Wednesday, January 30, 2013

Concessions and Conflict over Cultural Property

Events of the past week have clearly illustrated two distinct issues of conflict and cultural property--conflict over ownership of antiquities and the destruction of monuments in political and armed conflict.
The week started with progress in resolving conflict over ownership of cultural heritage. An article in The New York Times indicated a trend towards voluntary repatriation of antiquities from museums in nations, such as the United States, to “source nations,” such as Italy and Greece. A few days later, the Association of Art Museum Directors (AAMD) announced higher standards for museums not only to document the history of ownership of objects in collections but also to justify, publicly, acquisition of objects that have incomplete records of provenance. While museums and source nations may have differing sentiments about the progress, the trend of voluntary repatriation and the announcement by the AAMD indicated increased cooperation between the two sides.
Getty Museum head of HadesThe week also started with France engaging militarily in Mali, which precipitated a poignant example of the challenges of protecting cultural heritage in political and armed conflict. Groups affiliated with al Qaeda in the Islamic Magreb (AQIM), such as Mujwa and Ansar Dine in northern Mali, had already been targeting religious monuments that violated a particular interpretation of Sharia law. While the Malian and French governments are bound by the 1954 Hague Convention, the Mujwa, Ansar Dine, and AQIM are not. In fact the destruction of a mosque and Sufi tombs in Timbuktu is a tactic in a  broader strategic objective of gaining control in the region.
The effect of destruction, in concept, extends beyond the borders of Mali in that the mosque and tombs are World Heritage Sites, but targeting of cultural material has more direct implications within Africa. The mayor of Timbuktu, Ousmane Halle, decried the torching of the library, Ahmed Baba Institute, by extremists, and the destruction of the library has consequences across the continent. Through a joint agreement with South Africa, the library was a site for “conservation, research, and promotion of African manuscripts.” Such targeting of cultural heritage sites is not an uncommon practice in conflicts with non-state actors as reflected in a recent firebombing of a mausoleum in Tunisia and destruction of religious sites in northern Syria after opposition forces had gained control.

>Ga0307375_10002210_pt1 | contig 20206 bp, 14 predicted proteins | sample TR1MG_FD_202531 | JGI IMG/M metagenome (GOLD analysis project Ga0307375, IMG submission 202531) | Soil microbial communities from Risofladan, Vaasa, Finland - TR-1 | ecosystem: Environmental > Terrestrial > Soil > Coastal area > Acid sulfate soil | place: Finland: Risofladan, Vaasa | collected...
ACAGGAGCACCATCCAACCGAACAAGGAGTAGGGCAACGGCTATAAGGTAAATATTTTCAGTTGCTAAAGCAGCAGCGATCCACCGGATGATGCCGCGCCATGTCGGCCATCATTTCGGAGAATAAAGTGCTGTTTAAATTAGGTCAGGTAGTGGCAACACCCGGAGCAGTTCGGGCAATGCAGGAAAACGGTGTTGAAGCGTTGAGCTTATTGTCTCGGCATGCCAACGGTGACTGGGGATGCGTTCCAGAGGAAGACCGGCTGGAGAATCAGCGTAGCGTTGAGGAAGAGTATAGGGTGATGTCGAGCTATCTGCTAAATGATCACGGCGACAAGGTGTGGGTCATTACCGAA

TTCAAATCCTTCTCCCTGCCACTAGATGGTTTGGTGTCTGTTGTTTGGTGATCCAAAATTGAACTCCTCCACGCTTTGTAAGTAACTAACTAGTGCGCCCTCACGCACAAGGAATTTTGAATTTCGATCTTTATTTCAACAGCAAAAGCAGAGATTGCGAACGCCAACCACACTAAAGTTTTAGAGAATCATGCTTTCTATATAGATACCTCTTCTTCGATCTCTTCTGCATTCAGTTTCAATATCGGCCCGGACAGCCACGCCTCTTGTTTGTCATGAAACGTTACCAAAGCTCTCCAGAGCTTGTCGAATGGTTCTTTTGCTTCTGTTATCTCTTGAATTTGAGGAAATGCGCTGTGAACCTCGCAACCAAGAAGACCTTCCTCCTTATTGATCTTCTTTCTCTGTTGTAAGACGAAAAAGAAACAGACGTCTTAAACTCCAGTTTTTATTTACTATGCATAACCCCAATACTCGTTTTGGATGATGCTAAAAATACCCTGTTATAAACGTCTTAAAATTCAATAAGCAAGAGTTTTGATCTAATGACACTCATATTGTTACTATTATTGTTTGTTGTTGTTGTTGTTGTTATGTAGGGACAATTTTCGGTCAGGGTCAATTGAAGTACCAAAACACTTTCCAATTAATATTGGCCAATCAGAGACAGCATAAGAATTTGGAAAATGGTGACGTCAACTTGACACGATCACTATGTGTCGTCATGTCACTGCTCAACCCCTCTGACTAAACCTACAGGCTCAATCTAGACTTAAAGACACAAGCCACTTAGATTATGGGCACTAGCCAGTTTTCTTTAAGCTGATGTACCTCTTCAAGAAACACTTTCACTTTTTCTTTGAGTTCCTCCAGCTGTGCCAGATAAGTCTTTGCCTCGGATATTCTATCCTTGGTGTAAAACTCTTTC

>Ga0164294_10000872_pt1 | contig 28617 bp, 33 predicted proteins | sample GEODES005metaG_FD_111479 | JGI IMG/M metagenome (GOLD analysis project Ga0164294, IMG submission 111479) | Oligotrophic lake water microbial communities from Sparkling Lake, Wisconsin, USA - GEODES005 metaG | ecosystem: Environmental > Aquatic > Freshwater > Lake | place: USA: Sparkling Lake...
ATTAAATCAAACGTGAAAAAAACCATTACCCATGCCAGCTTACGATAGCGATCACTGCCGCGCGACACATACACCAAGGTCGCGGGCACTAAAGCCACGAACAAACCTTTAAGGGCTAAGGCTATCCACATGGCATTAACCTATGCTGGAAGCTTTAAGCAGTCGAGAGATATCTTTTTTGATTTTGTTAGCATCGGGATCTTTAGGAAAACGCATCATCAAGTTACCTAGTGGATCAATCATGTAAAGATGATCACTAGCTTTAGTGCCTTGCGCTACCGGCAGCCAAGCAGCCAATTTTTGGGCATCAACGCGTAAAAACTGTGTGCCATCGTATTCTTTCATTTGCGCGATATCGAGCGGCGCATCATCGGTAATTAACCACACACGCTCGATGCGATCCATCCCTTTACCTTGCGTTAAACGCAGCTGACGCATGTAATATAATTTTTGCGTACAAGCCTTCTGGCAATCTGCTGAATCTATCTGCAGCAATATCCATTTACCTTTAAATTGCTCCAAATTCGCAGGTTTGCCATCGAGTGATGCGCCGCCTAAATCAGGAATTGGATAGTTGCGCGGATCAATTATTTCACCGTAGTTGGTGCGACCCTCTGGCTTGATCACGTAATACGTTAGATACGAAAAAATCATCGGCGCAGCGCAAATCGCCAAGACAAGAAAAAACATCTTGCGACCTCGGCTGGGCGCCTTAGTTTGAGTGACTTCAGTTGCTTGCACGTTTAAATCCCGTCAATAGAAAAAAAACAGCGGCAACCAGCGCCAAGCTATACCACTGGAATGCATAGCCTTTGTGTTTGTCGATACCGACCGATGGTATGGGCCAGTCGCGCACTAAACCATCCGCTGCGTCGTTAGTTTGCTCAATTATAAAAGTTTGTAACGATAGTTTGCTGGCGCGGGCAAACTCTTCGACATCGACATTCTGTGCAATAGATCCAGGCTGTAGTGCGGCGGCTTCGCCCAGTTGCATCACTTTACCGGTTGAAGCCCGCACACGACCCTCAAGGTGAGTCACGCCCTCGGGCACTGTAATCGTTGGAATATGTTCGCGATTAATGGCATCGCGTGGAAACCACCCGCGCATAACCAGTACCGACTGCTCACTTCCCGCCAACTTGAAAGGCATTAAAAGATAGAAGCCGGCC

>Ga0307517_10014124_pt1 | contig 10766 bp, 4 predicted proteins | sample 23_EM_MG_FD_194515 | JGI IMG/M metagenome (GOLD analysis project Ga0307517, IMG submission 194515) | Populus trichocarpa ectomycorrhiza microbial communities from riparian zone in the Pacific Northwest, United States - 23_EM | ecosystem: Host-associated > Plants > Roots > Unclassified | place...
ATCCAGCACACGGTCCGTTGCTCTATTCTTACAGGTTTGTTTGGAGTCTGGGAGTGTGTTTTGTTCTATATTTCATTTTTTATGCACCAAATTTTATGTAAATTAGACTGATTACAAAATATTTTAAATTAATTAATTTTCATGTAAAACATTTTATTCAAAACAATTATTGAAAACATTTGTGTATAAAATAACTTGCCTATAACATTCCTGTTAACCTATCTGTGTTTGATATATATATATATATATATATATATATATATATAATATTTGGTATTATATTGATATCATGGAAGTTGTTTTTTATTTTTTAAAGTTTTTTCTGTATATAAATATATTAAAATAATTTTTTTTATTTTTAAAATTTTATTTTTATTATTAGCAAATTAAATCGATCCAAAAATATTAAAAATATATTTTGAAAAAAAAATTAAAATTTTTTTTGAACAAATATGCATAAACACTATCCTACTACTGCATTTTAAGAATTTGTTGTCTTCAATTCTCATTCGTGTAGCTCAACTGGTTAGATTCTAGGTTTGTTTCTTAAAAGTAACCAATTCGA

Whether seen as progress or regression in issues of cultural heritage, the events reveal implications for the role of cultural property in international affairs. The progress in cooperation on repatriation and the setback in protection of cultural heritage in conflict both reflect the increasing political significance of cultural property.

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